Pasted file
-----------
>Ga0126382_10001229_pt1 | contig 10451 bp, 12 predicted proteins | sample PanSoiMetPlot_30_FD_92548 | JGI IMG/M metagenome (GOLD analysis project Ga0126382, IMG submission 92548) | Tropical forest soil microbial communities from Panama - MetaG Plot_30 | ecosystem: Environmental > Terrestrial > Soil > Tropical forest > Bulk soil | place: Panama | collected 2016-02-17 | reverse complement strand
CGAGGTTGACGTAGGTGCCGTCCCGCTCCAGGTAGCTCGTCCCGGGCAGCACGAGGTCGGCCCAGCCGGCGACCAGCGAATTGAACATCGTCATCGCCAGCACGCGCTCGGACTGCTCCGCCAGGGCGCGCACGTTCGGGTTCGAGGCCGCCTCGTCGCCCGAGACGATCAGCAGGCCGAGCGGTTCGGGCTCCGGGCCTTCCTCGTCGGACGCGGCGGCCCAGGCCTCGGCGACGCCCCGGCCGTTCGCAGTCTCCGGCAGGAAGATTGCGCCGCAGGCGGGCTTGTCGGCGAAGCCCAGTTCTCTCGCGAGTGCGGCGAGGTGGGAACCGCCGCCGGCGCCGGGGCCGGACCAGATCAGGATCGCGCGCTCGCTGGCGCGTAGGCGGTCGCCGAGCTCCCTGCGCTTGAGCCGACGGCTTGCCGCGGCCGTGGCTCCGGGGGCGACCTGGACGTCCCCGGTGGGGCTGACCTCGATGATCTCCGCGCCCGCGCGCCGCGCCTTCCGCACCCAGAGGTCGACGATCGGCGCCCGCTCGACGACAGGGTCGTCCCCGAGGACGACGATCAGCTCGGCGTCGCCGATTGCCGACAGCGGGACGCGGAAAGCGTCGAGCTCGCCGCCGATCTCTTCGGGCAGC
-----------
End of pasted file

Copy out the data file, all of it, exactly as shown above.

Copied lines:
>Ga0126382_10001229_pt1 | contig 10451 bp, 12 predicted proteins | sample PanSoiMetPlot_30_FD_92548 | JGI IMG/M metagenome (GOLD analysis project Ga0126382, IMG submission 92548) | Tropical forest soil microbial communities from Panama - MetaG Plot_30 | ecosystem: Environmental > Terrestrial > Soil > Tropical forest > Bulk soil | place: Panama | collected 2016-02-17 | reverse complement strand
CGAGGTTGACGTAGGTGCCGTCCCGCTCCAGGTAGCTCGTCCCGGGCAGCACGAGGTCGGCCCAGCCGGCGACCAGCGAATTGAACATCGTCATCGCCAGCACGCGCTCGGACTGCTCCGCCAGGGCGCGCACGTTCGGGTTCGAGGCCGCCTCGTCGCCCGAGACGATCAGCAGGCCGAGCGGTTCGGGCTCCGGGCCTTCCTCGTCGGACGCGGCGGCCCAGGCCTCGGCGACGCCCCGGCCGTTCGCAGTCTCCGGCAGGAAGATTGCGCCGCAGGCGGGCTTGTCGGCGAAGCCCAGTTCTCTCGCGAGTGCGGCGAGGTGGGAACCGCCGCCGGCGCCGGGGCCGGACCAGATCAGGATCGCGCGCTCGCTGGCGCGTAGGCGGTCGCCGAGCTCCCTGCGCTTGAGCCGACGGCTTGCCGCGGCCGTGGCTCCGGGGGCGACCTGGACGTCCCCGGTGGGGCTGACCTCGATGATCTCCGCGCCCGCGCGCCGCGCCTTCCGCACCCAGAGGTCGACGATCGGCGCCCGCTCGACGACAGGGTCGTCCCCGAGGACGACGATCAGCTCGGCGTCGCCGATTGCCGACAGCGGGACGCGGAAAGCGTCGAGCTCGCCGCCGATCTCTTCGGGCAGC